There was no significant difference in polarization among the three treatment groups (Table 1).
Distance between group members
The IID was significantly greater in the qingbo conspecific group than in the Chinese bream conspecific group and the heterospecific groups (Table 1) (ANOVA, F2,20 = 7.446, P = 0.004) (Fig. 1C). However, in the heterospecific group, there was no significant difference in IID among Chinese bream, qingbo and Chinese bream-qingbo (Table 2).
Percent time swimming at the front
There was no significant difference in the CVs of the percent time swimming at the front of the group among the three treatment groups (Table 1). However, in the heterospecific group, the percent time swimming at the front of qingbo was significantly higher than that of Chinese bream (P = 0.044) (Table 2).
Response to fright stimulus
There was no significant difference in the percent of startle response of fish among the three treatment groups (Table 1) and between Chinese bream and qingbo in the heterospecific group (Table 2). There was also no significant difference in the startle response consistency of fish among the three treatment groups (Table 1) and among Chinese bream, qingbo-Chinese bream and qingbo in the heterospecific group (Table 2).
Shoaling coordination and cohesion in Chinese bream and qingbo
In the conspecific groups, qingbo showed higher mean swimming speed than Chinese bream. This was mainly due to the higher percent time moving of qingbo because the speed while moving did not differ significantly between the two conspecific groups. These results suggest that qingbo swam more often than Chinese bream, which may be partly due to the differences between the natural habitats of these two species: qingbo prefer to live in rapidly flowing water, whereas Chinese bream prefer to live in still water, although the two species may encounter each other occasionally in the field (Yan et al., 2013). Furthermore, qingbo and Chinese bream exhibited similar polarization and synchronization of swimming speeds. Previous study found the polarization of the black neon tetra (Hyphessobrycon herbertaxelrodi) higher than 85%, which was similar to that of Chinese bream and qingbo of the present study (about 90%, Table 1), while the polarization of the zebrafish (Danio rerio) was lower than 25% (Gimeno et al., 2016). The underlying mechanism of the profound difference between zebrafish (also a cyprinid species) and two species in the present study need further investigation. The early life history and test conditions such as water temperature, lighting conditions and group size also might all affect the polarization of a group.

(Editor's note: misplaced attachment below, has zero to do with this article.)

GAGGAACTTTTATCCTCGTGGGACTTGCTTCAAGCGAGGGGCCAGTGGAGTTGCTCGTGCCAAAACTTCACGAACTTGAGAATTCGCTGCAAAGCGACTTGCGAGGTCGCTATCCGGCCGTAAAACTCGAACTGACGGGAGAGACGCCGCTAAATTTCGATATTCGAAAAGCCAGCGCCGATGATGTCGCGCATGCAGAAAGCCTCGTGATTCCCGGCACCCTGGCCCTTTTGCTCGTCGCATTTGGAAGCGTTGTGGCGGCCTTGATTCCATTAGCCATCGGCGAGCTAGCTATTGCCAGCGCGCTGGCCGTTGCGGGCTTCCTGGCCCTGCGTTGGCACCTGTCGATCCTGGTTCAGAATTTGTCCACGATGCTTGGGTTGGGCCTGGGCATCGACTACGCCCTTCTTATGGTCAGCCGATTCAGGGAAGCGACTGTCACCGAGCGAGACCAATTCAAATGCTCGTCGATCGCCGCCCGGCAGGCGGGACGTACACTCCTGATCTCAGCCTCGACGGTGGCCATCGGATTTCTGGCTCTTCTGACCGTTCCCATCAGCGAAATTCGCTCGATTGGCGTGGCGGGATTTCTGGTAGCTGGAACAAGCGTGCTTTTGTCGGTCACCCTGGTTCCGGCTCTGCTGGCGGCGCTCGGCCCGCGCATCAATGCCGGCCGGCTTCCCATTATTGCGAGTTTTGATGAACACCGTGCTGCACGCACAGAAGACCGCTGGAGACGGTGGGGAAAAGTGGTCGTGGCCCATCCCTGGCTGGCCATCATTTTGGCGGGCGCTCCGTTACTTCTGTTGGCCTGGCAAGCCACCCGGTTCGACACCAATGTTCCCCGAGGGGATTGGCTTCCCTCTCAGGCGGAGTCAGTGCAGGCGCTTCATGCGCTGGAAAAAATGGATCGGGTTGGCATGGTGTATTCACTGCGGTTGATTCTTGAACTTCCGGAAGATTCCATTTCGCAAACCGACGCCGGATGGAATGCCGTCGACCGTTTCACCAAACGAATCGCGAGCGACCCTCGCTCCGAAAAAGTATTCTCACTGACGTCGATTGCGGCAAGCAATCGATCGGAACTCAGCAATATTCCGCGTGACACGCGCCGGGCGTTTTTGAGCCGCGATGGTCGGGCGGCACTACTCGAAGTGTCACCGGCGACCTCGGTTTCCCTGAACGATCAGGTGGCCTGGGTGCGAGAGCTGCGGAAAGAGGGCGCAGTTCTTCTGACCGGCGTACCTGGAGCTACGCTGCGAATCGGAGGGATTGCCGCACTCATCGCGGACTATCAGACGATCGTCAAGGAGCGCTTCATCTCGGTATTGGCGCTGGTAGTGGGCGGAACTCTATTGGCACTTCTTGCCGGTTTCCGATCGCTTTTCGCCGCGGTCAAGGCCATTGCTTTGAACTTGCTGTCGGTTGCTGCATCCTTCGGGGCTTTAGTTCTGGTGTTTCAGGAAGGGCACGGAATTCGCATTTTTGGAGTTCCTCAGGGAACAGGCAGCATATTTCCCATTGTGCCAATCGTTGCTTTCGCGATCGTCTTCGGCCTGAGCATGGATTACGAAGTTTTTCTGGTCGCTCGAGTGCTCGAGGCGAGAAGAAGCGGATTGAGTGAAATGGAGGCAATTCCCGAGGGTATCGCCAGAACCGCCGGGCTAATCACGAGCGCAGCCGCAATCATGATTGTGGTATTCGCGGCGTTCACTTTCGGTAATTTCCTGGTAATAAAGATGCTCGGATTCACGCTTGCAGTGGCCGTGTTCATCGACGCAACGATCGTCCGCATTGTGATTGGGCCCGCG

Interestingly, Chinese bream spent more time swimming (similar to that of qingbo) in the heterospecific group. It is worth noting that the mean swimming speed changed parallel with percent time moving as swimming speeds while moving were similar between two species. Thus, both the mean swimming speed and percent time moving of Chinese bream increased to a level similar to that of qingbo in the heterospecific group. These results suggest that Chinese bream elevated their percent time moving, hence mean swimming speed to coordinate with qingbo in the heterospecific group, despite differences in body shape, behavior and physiology (Yan et al., 2013). Adjustment of swimming speed and percent time swimming is a precondition to the maintenance of a temporary mixed shoal in the field, which might benefit both species because they may share similar predators and food resources due to their similarities in trophic level and habitat. The observed change in mean swimming speed is consistent with a recent experiment that found that when group members with different spontaneous swimming speeds shoal together, Chinese bream individuals compromise and adjust their speed to a median speed (i.e., individuals with high speed lower their speed, whereas individuals with low speed elevate their speed), whereas among qingbo, only individuals with lower speed adjust their speed to match other individuals (Wu et al., 2017).